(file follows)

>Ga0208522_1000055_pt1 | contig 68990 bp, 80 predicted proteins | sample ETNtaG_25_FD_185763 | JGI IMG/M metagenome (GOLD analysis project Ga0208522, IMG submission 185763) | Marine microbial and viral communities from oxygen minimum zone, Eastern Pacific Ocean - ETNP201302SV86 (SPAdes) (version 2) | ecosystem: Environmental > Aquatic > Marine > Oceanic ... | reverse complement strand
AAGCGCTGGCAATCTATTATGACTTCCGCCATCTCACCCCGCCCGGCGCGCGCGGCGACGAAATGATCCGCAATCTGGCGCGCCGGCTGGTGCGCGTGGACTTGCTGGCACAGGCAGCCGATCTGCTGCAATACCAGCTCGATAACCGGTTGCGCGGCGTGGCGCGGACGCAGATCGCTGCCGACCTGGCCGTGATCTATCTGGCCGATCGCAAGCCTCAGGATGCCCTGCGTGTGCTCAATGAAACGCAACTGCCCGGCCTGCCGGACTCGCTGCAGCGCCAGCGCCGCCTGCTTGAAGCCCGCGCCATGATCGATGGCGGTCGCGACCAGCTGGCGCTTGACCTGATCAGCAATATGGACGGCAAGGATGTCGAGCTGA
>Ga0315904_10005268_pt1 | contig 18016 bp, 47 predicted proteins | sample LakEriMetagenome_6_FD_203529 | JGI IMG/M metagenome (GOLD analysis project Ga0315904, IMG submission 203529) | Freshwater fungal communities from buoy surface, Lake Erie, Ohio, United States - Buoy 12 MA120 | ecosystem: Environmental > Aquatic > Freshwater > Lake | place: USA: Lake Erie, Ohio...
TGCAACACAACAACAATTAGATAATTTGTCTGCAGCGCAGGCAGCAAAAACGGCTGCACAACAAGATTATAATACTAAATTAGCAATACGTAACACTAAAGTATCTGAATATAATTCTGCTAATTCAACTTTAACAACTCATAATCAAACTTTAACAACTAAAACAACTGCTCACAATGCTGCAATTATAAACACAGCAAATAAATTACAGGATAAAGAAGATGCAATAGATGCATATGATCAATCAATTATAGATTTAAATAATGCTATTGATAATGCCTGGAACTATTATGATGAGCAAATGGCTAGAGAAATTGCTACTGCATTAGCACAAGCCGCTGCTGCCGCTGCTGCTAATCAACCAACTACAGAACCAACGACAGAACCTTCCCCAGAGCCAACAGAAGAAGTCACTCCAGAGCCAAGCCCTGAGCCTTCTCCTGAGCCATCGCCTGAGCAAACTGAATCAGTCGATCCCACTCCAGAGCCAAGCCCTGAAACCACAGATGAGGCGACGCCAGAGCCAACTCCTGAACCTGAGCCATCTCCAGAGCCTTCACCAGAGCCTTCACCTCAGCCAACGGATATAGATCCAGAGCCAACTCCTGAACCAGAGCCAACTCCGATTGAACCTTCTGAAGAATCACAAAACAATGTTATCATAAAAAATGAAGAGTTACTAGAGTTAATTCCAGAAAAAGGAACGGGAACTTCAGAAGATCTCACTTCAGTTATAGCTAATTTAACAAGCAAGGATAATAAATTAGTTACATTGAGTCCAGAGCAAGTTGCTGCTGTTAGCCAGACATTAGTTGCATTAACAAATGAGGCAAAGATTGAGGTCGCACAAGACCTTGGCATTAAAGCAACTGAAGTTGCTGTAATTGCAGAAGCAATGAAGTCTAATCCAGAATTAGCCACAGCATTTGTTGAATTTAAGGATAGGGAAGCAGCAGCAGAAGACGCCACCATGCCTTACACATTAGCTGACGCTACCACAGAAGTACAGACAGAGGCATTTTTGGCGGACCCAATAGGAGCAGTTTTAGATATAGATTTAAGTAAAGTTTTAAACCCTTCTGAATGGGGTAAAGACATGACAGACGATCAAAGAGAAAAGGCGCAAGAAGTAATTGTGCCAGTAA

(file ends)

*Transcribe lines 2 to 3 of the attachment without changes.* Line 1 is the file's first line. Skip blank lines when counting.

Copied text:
AAGCGCTGGCAATCTATTATGACTTCCGCCATCTCACCCCGCCCGGCGCGCGCGGCGACGAAATGATCCGCAATCTGGCGCGCCGGCTGGTGCGCGTGGACTTGCTGGCACAGGCAGCCGATCTGCTGCAATACCAGCTCGATAACCGGTTGCGCGGCGTGGCGCGGACGCAGATCGCTGCCGACCTGGCCGTGATCTATCTGGCCGATCGCAAGCCTCAGGATGCCCTGCGTGTGCTCAATGAAACGCAACTGCCCGGCCTGCCGGACTCGCTGCAGCGCCAGCGCCGCCTGCTTGAAGCCCGCGCCATGATCGATGGCGGTCGCGACCAGCTGGCGCTTGACCTGATCAGCAATATGGACGGCAAGGATGTCGAGCTGA
>Ga0315904_10005268_pt1 | contig 18016 bp, 47 predicted proteins | sample LakEriMetagenome_6_FD_203529 | JGI IMG/M metagenome (GOLD analysis project Ga0315904, IMG submission 203529) | Freshwater fungal communities from buoy surface, Lake Erie, Ohio, United States - Buoy 12 MA120 | ecosystem: Environmental > Aquatic > Freshwater > Lake | place: USA: Lake Erie, Ohio...